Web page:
The daily lowdown on books, publishing, and the occasional author behaving badly.
- Last week, Kickstarter apologized for featuring a book proposal by pickup artist Ken Hoinsky that critics say promotes sexual assault with tips such as "Don't ask for permission" and "Force her to rebuff your advances." Now Hoinsky has apologized, saying in a YouTube video that parts of his book Above the Game are "harmful." He adds, "In the intention of anything that I've written, there is nothing that encourages violence against women. That's absurd. I would never ever do that, that goes against every value that I have."
- Science fiction author and screenwriter Richard Matheson died Sunday at age 87, as NPR's Bill Chappell has reported. The author of I Am Legend and The Shrinking Man as well as a number of Twilight Zone episodes, Matheson was an inspiration to writers such as Stephen King and Neil Gaiman. King dedicated his novel Cell to Matheson and once said, "When people talk about genre, I guess they mention my name first, but without Richard Matheson I wouldn't be around."
- The Los Angeles Review of Books hosted a roundtable on The Little Mermaid (giving equal weight to Disney and Hans Christian Andersen). Shana Mlawski writes: "To Homer, the Siren was a villain; to British sailors, a harbinger of nautical doom. To Hans Christian Andersen, she was the inspiration for a cautionary tale; to the Disney Corporation, a heroine and a goldmine. But no matter when they were written, and no matter who wrote them, sirenic fables always revolve around the twin dangers of curiosity and desire."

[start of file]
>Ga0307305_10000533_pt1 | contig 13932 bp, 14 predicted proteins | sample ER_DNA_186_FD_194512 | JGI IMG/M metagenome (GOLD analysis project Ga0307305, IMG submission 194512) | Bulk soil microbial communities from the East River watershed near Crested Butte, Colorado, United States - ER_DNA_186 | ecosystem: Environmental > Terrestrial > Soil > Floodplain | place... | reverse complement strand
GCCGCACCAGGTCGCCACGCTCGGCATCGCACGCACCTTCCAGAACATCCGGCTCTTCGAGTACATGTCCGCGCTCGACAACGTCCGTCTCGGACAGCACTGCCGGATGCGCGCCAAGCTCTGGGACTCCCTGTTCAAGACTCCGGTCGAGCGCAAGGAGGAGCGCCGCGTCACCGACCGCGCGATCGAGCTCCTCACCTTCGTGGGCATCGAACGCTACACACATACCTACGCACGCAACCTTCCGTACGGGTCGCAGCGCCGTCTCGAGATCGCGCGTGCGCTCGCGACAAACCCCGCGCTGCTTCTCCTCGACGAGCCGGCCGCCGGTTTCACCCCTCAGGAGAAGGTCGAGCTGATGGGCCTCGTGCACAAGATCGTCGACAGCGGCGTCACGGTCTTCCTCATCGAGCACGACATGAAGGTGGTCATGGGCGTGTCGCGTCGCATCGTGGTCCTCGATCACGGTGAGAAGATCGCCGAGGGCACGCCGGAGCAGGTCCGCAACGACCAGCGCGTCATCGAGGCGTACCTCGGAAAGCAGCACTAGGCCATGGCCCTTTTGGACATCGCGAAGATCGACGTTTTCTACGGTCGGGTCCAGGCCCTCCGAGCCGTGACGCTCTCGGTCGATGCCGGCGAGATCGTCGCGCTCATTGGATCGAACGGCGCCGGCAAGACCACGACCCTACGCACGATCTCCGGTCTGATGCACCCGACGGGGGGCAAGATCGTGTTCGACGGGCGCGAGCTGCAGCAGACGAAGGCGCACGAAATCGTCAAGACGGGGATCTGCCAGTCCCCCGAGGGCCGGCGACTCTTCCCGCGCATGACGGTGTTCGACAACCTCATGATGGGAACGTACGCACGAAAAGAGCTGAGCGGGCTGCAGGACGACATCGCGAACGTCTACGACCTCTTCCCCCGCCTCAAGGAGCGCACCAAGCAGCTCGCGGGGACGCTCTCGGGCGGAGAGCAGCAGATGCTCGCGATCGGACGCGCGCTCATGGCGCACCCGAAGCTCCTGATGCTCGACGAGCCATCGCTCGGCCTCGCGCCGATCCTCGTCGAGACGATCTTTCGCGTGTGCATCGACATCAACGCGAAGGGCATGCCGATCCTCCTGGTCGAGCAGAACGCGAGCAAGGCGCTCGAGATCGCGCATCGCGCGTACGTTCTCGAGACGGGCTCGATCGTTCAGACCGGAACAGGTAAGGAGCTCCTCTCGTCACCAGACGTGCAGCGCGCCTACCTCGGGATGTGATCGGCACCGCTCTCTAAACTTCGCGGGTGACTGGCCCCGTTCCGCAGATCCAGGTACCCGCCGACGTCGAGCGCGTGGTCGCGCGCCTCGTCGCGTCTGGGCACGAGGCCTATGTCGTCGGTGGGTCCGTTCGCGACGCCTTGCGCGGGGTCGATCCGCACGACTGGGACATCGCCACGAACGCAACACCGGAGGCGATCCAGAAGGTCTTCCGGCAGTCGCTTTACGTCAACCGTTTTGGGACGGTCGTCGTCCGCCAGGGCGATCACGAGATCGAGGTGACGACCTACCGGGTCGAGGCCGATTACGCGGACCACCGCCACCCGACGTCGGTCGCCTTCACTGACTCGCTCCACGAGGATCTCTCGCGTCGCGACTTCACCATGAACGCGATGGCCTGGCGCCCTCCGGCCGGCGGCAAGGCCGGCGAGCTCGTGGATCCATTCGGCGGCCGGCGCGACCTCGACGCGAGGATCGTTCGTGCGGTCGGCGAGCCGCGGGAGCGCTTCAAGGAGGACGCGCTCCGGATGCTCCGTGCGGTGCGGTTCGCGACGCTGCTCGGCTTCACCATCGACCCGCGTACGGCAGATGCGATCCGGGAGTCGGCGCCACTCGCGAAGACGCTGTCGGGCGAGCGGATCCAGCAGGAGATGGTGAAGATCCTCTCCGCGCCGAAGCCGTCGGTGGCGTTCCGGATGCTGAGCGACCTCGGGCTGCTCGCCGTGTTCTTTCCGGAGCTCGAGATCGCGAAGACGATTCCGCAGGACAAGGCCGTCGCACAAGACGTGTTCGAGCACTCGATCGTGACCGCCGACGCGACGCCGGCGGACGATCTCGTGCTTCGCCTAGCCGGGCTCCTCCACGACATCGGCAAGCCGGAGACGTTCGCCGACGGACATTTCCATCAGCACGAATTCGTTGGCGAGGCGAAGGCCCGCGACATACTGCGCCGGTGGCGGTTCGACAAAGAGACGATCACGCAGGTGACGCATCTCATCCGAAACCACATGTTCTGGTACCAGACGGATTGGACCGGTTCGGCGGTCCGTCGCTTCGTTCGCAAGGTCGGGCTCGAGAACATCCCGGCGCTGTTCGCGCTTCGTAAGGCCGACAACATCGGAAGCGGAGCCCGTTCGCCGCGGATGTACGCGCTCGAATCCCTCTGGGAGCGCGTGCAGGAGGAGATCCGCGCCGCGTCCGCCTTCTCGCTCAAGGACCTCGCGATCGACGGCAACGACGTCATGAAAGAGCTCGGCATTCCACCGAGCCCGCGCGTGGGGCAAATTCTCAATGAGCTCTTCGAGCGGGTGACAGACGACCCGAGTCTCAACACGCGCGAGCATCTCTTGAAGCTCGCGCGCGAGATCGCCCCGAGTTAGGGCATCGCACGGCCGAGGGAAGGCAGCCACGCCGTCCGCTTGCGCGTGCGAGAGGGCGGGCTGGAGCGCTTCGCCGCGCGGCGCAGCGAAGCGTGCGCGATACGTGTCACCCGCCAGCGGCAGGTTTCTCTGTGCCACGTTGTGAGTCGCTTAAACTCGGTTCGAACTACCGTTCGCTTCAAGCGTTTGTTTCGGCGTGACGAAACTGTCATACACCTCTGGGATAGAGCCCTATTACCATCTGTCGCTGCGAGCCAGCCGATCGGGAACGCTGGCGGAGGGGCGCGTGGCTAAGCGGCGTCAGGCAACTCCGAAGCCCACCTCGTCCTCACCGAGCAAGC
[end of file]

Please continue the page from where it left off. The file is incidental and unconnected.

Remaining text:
- John McEnroe, tantrum-prone tennis player (and '80s hair icon!), has a book deal with Little, Brown, the company announced Monday. A follow-up to his bestselling 2002 autobiography, You Cannot Be Serious, the book will describe, among other things, "the psychological struggles he endured on the path to success as a broadcaster, businessman and gallery owner."
- Hermione Lee challenges the popular idea of Willa Cather as a kind of all-American plainswoman: "Since her death in 1947, many readers still take her to their hearts as the standardbearer of a sentimental nostalgia for vanished American values. It is an appropriation at odds with the harshness, violence, and cold truthfulness that run like dark steel through the calm, lyric simplicity of her writing."
- NPR's Elizabeth Blair wonders why children's books overwhelmingly feature white characters, even though almost half of American children are non-white: "Only a small fraction of children's books have main characters that are Latino or Native American or black or Asian. And it's been that way for a very long time."